07/18/2013 10:36 am ET Updated Oct 22, 2013

13 Everyday Pointers for CEO's


We collect little nuggets from the many different experiences, conferences, seminars we attend and from life in general. It's important to revisit them on a regular basis else they fade and lose their front-of-mind value.

We all know the fire of the takeaway from a really good class or seminar. We can't wait to get back to work to implement. Maybe some do, maybe some don't.

I've found that if I don't keep my list up to date, and more importantly, under my glass desktop where I see it everyday, I fail to implement 80 percent of the valuable lessons I've picked up from others smarter than me.

This is my current list of CEO pointers:
Education, support, credentialsWithout education and proper training people are fish trying to swim upstream. The CEO needs to support all actions that can help everyone achieve and succeed to obtain the credentials that are necessary for success in their jobs and lives. This has to be on personal and professional levels.
Referee + recognitionPeople will disagree and even fight from time to time. The CEO is the chief referee, negotiator and arbiter of senior skirmishes. He/she is also the acknowledger-in-chief. All people need to be recognized for their accomplishments, efforts and initiatives.
Elevate thought processesYou can no longer be a bottom-up thinker. You must rise to a higher plain in thinking for the organization, the people, the money, the future.
See a bigger pictureImproving thought processes will help you develop a much broader view of how things fit and work together to produce outcomes.
Articulate bigger issuesYou must learn to refine the use of language and make points that are powerful and commanding. The CEO must speak with authority that comes from experience on the bigger stage.
Financial strength - build capital
You can no longer be a day-to-day finance watcher. The CEO must roll up sleeves, learn, and change the current ratios to strengthen the company's foundation.
Consolidation + mergers
Many industries have had to consolidate to survive. The prevailing companies are often stronger because mergers can generate additional opportunities to provide different services and products.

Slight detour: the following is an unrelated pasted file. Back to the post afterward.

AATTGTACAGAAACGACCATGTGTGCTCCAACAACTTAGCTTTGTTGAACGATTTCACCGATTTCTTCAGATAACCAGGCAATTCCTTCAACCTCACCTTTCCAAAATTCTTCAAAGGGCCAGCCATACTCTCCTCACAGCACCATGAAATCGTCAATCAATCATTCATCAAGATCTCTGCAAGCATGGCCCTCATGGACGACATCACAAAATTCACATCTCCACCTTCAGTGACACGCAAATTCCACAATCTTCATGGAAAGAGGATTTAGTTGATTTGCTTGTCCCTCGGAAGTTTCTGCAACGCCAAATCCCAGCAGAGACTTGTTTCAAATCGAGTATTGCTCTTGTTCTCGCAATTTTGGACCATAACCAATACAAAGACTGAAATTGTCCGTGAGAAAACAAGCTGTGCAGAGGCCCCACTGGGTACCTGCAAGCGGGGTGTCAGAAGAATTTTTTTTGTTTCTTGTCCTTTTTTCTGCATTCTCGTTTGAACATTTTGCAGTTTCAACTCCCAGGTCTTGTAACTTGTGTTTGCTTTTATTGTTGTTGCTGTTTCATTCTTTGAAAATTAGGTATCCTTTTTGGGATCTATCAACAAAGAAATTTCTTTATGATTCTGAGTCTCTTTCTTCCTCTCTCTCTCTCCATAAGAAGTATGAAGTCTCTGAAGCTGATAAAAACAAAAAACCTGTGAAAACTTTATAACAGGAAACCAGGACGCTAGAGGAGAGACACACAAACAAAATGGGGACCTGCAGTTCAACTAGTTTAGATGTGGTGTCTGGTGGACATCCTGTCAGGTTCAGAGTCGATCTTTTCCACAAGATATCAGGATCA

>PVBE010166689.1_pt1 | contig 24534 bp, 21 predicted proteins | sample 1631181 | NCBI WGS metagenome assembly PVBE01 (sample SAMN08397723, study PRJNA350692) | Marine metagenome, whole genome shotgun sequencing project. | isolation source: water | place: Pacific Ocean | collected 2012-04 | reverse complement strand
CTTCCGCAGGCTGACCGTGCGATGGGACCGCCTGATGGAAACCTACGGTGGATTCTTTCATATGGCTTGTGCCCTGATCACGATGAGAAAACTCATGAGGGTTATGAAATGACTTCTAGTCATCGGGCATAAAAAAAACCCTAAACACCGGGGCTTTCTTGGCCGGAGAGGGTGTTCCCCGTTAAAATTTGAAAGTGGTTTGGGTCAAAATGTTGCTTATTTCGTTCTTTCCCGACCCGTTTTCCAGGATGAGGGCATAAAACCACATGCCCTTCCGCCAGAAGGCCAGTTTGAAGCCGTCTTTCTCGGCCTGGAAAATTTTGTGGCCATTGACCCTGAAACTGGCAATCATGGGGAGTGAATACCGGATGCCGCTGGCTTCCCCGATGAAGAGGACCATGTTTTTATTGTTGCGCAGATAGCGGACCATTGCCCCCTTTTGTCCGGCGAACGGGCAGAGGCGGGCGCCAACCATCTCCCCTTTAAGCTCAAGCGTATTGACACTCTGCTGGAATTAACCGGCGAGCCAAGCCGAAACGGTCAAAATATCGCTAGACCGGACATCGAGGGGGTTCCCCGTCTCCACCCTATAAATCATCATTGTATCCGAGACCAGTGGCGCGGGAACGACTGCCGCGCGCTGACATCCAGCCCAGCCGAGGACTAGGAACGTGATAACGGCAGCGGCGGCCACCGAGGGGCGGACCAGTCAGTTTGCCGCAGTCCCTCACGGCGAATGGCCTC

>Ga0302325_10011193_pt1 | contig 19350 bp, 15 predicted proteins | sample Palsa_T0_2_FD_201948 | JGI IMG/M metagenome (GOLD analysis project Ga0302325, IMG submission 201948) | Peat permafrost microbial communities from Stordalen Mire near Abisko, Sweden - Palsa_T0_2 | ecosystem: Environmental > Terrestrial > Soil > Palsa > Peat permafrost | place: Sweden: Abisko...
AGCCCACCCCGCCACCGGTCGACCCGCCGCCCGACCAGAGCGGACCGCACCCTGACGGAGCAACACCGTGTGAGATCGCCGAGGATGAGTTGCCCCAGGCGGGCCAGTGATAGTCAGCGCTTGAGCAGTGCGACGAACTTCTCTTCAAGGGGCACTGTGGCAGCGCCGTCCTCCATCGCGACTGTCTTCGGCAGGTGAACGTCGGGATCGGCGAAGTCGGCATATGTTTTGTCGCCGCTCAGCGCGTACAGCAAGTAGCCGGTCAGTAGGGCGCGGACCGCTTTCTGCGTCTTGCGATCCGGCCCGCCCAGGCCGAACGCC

Trends and changesCEOs must be aware of the external and internal trends and changes that are taking place or will happen. They must be understood, addressed and reacted to for strength.
Health care - pay penalty or pay policy
The coming changes are not known and must be investigated fully, or disaster will strike. CEOs must be proactive -- the downside can be very steep and costly.
Regulations are a fact of life
You should not shrink from regulations, but embrace them as a fact-of-business-life.
100% compliance should always be the goal. Good corporate citizenship is always good for the company's reputationis.
Reputation buildingYour personal reputation and the reputation of the company are of prime importance.
It's much easier to maintain a good reputation than fix a damaged one.
Diverse services and products
It's important to continually offer more products and service in response to the market. You can't have a myopic view of your company, just because of the current situation. You must look for opportunities to spread out and capture a stronger share of each customer's potential.
Goals relating to balance sheet
Decisions can't be made in a vacuum. The monetary impact of decisions, trends and changes must be understood. Plans and goals must focus on the overall impact to the company's strength and success.

I'd be happy to include additional points. If you've collected any real good ones, please send them to me I'm always ready to learn from my fellow business owners and CEOs.

This blogger graduated from Goldman Sachs' 10,000 Small Businesses program. Goldman Sachs is a partner of the What Is Working: Small Businesses section.